by

Making Games with Browser-Based Flowlab.io

Last semester was the first time I encountered a new challenge for my online class: some of my students were using Chromebooks as a primary computer. Several ProfHackers have tried Chromebooks out with mixed results, but I find the biggest challenge they present is the limitation on development software options. Picking the right game-making tool to assign for students requires careful consideration: many platforms are limited to either Mac or PC, making picking a tool that all students can use easily at home a challenge. There are a few browser-based game-making tools (my favorite is Twine 2.0, although I still prefer the downloadable 1.x versions), but most of the best-supported tools are download only. Given these requirements, I’ve been watching for a strong contender for teaching among browser-based game-making tools. My favorite so far is Flowlab.

Flowlab is currently free for limited use (which is fine for most class assignments) as a beta. It offers a simple browser-based platform for making low-resolution two-dimensional games. I’m trying it out this semester with students in an online class, and I’m optimistic that its straightforward use will make it beginner-friendly and avoid the cross-platform pitfalls of other tools. It has export features for iOS and Android, making it a fun potential platform for students who would like to see their casual games on a mobile device. However, it also has one of the more elegant systems for representing code that I’ve seen, reminiscent of the block-based structures of Scratch, Stencyl, and Construct 2. It uses a visual linking system (shown below) that can be great for explaining core concepts. This makes it a potentially strong choice for course projects where one objective is developing procedural literacy and an understanding of logic.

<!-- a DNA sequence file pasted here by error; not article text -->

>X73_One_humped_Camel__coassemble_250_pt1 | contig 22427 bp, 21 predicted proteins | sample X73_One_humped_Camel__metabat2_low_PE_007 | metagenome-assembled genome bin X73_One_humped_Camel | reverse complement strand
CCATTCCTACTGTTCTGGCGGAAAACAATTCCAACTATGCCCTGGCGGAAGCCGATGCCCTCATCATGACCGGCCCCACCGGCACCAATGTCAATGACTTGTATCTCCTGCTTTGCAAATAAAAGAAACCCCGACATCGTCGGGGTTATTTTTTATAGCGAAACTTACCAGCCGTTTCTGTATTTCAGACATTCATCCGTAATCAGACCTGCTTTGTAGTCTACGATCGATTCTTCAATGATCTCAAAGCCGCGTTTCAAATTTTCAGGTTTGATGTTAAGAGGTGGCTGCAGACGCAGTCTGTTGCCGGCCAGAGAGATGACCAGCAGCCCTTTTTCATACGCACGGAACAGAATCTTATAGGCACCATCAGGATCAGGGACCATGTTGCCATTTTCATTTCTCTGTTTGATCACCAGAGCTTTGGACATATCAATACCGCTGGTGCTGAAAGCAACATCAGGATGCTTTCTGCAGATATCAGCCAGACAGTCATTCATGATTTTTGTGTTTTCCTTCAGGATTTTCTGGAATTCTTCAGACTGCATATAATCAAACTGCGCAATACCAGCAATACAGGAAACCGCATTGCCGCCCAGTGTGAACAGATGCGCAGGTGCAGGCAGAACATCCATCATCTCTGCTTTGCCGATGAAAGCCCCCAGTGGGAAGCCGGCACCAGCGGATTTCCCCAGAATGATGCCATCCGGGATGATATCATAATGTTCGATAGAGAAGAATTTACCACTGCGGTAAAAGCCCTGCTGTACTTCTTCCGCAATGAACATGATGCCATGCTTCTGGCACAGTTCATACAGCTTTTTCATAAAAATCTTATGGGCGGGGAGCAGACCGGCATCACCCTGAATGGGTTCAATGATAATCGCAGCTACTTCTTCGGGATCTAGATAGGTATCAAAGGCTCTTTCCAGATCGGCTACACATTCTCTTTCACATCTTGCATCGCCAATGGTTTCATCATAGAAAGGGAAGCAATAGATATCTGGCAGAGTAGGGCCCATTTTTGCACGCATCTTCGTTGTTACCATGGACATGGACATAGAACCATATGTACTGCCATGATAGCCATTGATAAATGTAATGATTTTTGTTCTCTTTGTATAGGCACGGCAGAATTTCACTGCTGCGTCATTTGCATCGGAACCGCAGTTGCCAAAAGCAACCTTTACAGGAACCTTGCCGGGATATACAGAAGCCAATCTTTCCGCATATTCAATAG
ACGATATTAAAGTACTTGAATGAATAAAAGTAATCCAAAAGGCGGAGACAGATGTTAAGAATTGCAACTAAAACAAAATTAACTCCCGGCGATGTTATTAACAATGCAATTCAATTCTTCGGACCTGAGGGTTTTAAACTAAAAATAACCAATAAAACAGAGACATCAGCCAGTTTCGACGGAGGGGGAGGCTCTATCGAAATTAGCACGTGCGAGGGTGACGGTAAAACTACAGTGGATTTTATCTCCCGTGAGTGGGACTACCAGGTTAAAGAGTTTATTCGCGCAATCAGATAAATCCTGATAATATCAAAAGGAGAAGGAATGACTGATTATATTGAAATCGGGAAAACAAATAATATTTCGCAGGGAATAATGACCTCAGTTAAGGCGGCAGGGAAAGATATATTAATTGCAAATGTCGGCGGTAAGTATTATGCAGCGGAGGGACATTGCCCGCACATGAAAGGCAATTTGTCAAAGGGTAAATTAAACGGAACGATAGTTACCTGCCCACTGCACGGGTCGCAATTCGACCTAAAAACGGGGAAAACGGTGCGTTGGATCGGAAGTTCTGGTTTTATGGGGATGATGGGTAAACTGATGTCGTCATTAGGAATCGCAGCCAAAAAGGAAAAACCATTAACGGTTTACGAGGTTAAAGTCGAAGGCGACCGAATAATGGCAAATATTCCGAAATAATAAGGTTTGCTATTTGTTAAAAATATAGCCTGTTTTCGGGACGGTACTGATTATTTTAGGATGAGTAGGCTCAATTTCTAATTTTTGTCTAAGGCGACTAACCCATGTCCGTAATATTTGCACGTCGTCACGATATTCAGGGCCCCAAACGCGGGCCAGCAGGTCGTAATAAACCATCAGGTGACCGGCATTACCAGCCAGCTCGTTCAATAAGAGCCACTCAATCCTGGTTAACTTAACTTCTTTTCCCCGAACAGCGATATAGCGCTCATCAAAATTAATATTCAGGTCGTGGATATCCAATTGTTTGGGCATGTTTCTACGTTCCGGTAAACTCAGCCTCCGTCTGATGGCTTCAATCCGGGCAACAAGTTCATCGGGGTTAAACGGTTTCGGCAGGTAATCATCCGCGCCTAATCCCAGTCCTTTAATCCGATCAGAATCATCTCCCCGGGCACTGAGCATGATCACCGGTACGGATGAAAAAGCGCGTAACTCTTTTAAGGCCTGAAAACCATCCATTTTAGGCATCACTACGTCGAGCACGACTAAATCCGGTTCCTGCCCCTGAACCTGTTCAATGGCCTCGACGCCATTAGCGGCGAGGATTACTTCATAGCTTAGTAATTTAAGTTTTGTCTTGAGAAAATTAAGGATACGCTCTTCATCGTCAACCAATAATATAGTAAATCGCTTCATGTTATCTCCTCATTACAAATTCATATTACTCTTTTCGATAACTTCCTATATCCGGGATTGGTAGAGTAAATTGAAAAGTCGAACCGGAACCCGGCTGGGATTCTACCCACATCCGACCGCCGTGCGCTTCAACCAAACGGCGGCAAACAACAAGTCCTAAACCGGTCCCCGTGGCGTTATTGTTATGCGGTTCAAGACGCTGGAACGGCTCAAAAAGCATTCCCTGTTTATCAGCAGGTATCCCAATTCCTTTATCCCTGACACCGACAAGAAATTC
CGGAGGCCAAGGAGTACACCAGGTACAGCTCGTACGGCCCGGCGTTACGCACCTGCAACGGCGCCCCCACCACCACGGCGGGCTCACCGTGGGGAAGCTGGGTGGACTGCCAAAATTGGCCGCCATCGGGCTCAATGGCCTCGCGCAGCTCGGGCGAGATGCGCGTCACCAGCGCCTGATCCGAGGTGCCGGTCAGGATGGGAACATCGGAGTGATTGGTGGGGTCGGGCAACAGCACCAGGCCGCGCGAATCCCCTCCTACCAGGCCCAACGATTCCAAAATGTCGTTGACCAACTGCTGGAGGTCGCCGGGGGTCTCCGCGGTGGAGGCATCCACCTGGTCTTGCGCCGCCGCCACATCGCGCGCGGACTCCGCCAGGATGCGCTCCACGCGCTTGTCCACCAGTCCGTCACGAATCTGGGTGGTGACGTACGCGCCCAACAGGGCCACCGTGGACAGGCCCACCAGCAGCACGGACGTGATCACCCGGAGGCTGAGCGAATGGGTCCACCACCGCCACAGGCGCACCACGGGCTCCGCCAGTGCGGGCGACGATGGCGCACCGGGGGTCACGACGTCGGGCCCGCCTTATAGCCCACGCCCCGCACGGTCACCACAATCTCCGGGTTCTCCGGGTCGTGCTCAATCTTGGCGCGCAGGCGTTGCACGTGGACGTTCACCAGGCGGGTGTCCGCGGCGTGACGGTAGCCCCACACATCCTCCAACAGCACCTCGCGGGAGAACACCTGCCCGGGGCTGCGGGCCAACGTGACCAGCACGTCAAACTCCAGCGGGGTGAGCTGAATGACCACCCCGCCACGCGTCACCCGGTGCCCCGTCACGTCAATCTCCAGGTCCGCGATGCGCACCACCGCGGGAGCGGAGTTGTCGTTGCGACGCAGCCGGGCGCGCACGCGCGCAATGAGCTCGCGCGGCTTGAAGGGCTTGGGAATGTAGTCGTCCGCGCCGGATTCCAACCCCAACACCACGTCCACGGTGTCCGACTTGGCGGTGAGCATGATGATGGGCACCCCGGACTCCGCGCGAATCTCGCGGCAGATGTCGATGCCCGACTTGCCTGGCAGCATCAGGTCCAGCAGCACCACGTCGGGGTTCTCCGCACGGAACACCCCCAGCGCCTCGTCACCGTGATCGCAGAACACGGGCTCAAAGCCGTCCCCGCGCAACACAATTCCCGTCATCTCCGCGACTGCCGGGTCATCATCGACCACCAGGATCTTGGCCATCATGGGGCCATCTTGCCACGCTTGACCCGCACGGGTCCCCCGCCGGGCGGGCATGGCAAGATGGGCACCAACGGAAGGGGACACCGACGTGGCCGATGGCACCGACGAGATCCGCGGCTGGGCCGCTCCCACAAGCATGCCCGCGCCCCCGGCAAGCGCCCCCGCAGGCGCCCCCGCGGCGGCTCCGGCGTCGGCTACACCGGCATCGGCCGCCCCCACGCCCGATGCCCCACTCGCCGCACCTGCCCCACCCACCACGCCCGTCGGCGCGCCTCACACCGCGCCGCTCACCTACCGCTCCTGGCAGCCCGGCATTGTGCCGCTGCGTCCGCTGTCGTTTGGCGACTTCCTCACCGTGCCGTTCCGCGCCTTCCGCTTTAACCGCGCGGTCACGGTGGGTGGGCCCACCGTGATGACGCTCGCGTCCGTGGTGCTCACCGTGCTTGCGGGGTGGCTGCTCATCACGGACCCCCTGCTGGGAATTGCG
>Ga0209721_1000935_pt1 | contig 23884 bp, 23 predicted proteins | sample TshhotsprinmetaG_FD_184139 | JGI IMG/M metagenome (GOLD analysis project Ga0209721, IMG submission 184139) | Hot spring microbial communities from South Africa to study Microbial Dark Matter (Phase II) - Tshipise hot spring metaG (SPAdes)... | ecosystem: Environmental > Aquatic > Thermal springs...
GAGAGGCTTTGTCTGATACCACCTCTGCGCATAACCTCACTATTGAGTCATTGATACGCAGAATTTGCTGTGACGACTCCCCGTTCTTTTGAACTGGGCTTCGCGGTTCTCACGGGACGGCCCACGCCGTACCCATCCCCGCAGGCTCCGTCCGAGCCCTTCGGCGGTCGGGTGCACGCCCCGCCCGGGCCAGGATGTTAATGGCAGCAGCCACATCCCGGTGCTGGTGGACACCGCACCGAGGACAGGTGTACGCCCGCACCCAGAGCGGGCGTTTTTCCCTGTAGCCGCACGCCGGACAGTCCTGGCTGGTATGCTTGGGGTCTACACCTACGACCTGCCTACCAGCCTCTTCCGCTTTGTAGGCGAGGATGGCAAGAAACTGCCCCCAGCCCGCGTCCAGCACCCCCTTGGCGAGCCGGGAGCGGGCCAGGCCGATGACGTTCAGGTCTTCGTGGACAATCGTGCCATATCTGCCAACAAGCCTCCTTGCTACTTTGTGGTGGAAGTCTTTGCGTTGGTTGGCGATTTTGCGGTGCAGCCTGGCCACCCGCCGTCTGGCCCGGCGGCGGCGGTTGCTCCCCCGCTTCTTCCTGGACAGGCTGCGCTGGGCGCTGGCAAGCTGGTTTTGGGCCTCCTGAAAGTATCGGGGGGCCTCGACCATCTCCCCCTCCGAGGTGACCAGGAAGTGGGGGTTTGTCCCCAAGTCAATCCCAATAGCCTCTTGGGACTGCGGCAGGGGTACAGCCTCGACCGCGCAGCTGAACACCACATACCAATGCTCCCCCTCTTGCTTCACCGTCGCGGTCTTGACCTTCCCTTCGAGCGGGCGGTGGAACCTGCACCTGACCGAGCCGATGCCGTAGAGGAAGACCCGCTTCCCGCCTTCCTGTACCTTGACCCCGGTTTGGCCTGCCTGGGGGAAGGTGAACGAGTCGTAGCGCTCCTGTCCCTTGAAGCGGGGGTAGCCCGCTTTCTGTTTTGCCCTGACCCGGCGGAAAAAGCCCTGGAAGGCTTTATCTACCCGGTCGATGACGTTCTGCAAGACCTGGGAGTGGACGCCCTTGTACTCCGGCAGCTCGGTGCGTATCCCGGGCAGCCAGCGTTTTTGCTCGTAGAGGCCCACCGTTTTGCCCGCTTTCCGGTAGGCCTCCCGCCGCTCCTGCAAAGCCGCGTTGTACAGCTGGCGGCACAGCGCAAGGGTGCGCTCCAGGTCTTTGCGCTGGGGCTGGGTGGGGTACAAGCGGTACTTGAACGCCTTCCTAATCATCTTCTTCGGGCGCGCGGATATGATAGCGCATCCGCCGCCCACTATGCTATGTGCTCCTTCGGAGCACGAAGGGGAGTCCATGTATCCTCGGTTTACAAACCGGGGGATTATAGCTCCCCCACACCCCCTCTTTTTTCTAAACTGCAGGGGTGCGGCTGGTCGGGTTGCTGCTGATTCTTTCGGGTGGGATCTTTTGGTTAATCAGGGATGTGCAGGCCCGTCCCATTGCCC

The built-in tutorial system makes it fairly easy to get a character moving around, although anything else will require more tinkering with the behavior system. The biggest challenge with Flowlab is its fairly limited set of resources and tutorials. It works best for basic projects that use platformer mechanics and tend to have the feel of classic arcade games. The most newcomer-friendly feature of Flowlab is the ability to take existing games and open them in the editor. This is a straightforward way to see what works and how behaviors are organized and attached on more complicated examples.

For a course where game design is a primary objective, I’d recommend something a bit more robust, particularly if there’s lab time with designated computers. Poor internet connections can be the biggest problem when working on any cloud-based platform, and ultimately there are other tools that offer a more integrated transition from building block behaviors to code. But for an introductory experience or an online class, Flowlab.io can be a great choice of platform.

Have you tried Flowlab.io? Share your tips and resources in the comments!

Return to Top